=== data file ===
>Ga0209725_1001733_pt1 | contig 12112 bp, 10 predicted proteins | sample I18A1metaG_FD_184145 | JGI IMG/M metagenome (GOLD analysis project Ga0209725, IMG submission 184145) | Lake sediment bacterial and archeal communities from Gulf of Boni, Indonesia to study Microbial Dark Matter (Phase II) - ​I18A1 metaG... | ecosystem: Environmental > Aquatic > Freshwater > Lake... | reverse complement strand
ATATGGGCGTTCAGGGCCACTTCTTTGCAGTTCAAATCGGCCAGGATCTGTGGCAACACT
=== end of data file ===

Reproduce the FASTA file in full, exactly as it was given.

>Ga0209725_1001733_pt1 | contig 12112 bp, 10 predicted proteins | sample I18A1metaG_FD_184145 | JGI IMG/M metagenome (GOLD analysis project Ga0209725, IMG submission 184145) | Lake sediment bacterial and archeal communities from Gulf of Boni, Indonesia to study Microbial Dark Matter (Phase II) - ​I18A1 metaG... | ecosystem: Environmental > Aquatic > Freshwater > Lake... | reverse complement strand
ATATGGGCGTTCAGGGCCACTTCTTTGCAGTTCAAATCGGCCAGGATCTGTGGCAACACT